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Fast-food chains and food producers stay open in Russia, and mostly quiet about Ukraine.

todayMarch 5, 2022 5

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McDonald’s has made no statement about the invasion. A company spokesman did not respond to questions about whether its restaurants in Russia were open, and how they are receiving supplies or handling payments. Global logistics and freight firms have halted shipments to Russia and access to critical international financial and payment systems is shut down in the country.

PepsiCo has also not made a statement about its operations in Russia, and spokesmen did not respond to multiple emails seeking comment. The company says on its website that it is the largest food and beverage manufacturer in Russia, has invested hundreds of millions of dollars in three manufacturing plants in the country. Last year, Russia accounted for $3.4 billion, or more than 4 percent, of PepsiCo’s $79.4 billion in revenues.

PepsiCo struck an agreement in the early 1970s that allowed Russia to bottle Pepsi, becoming the first American consumer product manufactured and sold in the Soviet Union. In exchange, a company subsidiary, which already marketed Soviet vodka, got the exclusive rights to also sell Soviet champagne, wine and brandy in the United States. In the late 1980s, the Soviets, in renewing their agreement with PepsiCo, gave it a fleet of ships.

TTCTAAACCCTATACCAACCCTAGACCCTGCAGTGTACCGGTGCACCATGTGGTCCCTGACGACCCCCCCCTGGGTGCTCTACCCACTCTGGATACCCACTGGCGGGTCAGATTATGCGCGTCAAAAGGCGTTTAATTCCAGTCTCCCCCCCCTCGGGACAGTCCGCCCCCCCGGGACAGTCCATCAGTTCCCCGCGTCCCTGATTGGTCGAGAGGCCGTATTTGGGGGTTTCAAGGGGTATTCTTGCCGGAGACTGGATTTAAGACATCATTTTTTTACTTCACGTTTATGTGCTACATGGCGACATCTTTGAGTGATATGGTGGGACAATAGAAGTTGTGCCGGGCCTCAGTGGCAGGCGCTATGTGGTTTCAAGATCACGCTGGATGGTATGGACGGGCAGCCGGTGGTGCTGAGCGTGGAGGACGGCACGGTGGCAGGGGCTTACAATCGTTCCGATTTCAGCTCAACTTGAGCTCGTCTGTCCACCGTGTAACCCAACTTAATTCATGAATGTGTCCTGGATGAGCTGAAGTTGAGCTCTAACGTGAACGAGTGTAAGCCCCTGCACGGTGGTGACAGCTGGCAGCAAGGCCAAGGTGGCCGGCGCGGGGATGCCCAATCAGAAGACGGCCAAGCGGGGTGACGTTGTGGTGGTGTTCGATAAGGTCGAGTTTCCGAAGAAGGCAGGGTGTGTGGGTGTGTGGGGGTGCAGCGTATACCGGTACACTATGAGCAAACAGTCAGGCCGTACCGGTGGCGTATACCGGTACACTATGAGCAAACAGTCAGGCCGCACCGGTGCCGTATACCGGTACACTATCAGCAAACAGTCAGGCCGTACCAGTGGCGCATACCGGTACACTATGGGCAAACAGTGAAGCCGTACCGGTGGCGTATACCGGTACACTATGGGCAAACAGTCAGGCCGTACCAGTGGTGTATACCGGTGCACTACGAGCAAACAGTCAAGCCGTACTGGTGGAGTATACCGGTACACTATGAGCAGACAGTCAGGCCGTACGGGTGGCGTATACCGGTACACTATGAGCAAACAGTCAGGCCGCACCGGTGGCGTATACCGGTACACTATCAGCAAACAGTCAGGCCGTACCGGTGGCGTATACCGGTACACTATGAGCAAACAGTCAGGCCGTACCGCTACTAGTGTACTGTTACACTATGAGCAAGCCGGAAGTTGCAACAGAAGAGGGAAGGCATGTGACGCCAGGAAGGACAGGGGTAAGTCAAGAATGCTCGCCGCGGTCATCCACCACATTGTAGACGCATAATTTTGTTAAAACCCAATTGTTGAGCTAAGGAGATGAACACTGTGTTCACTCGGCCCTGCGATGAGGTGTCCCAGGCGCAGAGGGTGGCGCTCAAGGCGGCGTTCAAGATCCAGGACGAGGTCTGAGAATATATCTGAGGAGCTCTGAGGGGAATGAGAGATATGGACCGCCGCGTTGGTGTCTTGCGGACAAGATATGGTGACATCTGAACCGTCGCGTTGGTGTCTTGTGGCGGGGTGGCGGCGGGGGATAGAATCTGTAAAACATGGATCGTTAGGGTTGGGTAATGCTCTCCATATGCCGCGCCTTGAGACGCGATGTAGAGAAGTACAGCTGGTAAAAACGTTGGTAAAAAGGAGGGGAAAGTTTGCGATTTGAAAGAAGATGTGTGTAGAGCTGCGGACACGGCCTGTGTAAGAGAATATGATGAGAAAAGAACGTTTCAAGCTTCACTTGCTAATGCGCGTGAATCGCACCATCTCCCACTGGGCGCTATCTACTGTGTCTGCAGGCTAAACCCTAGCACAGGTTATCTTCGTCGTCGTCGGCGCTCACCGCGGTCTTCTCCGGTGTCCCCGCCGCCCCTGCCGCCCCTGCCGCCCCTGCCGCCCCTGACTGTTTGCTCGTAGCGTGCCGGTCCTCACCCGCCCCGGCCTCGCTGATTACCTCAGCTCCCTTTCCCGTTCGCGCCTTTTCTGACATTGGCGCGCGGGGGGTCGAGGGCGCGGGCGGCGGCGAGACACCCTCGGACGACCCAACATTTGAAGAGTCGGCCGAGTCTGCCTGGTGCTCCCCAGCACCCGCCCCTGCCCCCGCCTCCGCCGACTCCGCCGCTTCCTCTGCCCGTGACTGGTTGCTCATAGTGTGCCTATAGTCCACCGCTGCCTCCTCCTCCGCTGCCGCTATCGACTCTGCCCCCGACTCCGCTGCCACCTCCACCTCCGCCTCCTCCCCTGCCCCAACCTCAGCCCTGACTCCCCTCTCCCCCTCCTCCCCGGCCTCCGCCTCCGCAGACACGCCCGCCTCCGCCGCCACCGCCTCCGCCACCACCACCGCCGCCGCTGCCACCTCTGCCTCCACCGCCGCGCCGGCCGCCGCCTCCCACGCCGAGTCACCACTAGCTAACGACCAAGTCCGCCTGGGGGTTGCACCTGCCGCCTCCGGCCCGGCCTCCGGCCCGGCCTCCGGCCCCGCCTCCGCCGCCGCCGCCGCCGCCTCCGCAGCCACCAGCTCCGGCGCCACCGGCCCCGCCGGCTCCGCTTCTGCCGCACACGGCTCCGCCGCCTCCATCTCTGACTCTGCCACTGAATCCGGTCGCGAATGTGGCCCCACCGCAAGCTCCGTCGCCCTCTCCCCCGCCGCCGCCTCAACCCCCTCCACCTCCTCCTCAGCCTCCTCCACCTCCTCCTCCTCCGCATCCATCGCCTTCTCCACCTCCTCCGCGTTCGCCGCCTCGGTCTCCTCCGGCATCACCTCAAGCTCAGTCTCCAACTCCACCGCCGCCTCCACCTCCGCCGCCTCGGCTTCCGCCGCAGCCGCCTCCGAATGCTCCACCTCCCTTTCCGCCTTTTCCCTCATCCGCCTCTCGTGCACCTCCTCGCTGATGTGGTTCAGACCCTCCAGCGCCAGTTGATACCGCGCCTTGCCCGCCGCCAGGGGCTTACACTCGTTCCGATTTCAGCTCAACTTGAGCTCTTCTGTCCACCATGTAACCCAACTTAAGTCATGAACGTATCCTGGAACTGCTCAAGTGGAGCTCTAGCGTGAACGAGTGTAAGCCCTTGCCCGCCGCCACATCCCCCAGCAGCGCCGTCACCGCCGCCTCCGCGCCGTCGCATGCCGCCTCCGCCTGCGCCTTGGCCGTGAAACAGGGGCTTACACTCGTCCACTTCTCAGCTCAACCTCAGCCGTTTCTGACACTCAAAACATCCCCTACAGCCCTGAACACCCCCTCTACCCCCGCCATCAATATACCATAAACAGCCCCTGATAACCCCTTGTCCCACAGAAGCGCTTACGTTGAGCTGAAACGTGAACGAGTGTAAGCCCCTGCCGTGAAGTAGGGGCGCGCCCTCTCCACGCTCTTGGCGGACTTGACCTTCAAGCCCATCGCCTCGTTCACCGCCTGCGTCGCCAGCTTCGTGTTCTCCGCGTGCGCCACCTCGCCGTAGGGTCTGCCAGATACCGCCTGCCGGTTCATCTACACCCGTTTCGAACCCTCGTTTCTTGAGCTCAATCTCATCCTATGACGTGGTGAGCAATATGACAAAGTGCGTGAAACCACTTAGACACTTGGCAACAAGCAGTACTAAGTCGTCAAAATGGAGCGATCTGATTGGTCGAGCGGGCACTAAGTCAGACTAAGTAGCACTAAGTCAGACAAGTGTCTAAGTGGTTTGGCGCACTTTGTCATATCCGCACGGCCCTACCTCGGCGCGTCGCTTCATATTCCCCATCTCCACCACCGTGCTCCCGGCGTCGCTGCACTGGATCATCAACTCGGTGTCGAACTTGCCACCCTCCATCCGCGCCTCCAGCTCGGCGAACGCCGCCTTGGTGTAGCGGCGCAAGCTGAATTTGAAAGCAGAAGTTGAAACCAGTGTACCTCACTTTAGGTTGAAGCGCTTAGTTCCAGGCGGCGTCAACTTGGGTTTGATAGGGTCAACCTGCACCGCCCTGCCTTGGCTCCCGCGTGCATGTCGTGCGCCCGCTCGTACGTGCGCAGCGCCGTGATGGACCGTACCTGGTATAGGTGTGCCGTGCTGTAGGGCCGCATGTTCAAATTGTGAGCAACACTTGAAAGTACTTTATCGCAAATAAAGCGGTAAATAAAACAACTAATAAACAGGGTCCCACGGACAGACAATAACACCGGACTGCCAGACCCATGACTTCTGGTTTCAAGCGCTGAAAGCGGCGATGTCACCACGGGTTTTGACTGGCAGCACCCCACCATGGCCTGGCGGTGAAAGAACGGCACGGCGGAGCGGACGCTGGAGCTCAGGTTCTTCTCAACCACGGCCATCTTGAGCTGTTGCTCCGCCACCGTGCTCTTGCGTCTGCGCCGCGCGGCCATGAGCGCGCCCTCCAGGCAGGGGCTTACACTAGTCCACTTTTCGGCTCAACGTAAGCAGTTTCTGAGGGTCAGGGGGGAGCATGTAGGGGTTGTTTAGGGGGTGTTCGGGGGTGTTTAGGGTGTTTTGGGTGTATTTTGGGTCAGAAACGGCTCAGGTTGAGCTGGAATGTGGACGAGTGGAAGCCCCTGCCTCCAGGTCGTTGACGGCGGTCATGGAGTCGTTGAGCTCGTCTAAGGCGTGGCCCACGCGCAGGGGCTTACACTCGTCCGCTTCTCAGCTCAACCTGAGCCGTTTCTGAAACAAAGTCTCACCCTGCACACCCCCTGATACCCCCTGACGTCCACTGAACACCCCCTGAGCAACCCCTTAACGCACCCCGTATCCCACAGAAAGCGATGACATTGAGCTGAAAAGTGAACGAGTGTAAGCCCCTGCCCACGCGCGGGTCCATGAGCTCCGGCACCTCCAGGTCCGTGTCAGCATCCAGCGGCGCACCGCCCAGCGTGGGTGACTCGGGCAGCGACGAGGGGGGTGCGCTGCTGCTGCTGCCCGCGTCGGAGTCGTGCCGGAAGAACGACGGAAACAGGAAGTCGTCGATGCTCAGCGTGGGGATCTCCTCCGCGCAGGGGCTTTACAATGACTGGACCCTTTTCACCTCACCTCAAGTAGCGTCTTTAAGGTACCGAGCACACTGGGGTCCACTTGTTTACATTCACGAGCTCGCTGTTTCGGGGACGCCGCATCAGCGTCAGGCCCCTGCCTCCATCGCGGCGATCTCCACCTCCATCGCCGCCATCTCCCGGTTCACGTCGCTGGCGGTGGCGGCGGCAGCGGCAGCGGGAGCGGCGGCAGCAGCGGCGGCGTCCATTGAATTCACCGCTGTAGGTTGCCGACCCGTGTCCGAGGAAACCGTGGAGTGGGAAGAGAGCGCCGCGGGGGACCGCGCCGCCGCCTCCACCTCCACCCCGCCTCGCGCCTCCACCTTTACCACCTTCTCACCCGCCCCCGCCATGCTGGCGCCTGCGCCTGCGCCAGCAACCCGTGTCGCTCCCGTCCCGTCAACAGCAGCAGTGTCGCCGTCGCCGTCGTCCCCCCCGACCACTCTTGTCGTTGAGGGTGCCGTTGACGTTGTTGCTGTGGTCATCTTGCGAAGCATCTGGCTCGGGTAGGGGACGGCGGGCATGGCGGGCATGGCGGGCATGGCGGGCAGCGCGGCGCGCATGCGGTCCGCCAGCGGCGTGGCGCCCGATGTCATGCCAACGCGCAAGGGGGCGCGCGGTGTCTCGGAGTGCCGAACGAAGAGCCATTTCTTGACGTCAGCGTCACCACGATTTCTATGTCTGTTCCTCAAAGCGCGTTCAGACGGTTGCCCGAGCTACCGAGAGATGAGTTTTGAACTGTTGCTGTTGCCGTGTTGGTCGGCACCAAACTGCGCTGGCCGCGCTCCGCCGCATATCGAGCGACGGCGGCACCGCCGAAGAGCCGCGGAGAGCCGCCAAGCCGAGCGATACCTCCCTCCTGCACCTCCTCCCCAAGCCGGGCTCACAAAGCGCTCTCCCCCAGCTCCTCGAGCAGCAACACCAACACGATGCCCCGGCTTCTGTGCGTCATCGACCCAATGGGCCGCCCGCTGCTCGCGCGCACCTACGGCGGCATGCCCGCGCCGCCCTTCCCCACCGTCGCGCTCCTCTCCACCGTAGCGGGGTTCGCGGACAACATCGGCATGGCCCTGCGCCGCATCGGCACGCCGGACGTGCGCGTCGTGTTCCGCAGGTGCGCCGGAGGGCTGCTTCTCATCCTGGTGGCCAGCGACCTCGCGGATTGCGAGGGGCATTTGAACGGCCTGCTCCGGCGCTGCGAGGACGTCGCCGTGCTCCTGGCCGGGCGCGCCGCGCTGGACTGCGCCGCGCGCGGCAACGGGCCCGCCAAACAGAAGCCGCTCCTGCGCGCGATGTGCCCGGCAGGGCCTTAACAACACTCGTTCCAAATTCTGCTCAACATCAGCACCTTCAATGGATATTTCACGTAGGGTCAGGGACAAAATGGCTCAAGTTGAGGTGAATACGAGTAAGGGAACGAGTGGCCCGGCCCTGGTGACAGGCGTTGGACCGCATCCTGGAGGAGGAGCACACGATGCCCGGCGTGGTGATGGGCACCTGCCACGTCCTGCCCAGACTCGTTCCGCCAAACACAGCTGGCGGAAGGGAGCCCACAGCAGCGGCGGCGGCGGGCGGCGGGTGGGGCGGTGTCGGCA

In a statement to global employees on Friday, the chief executive of Starbucks, Kevin Johnson, condemned the “unprovoked, unjust and horrific attacks” on Ukraine by Russia.

Mr. Johnson added that the company would donate any royalties it receives from its operations in Russia to humanitarian relief efforts in Ukraine along with other financial contributions. On Saturday, a cheery website for Starbucks in Russia, which is operated by the Kuwaiti conglomerate Alshaya Group, showed the roughly 130 stores in the country open and operating with normal business hours.

Yum Brands, which has more than 1,000 KFCs and 50 Pizza Huts in Russia — all owned and operated by franchisees — said it was making financial donations to various humanitarian relief organizations.

As for the operations in Russia, the company said in a statement that it is “monitoring the evolving situation very closely” and that it was too early to discuss the impact.

Original story from https://www.nytimes.com

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todayMarch 5, 2022


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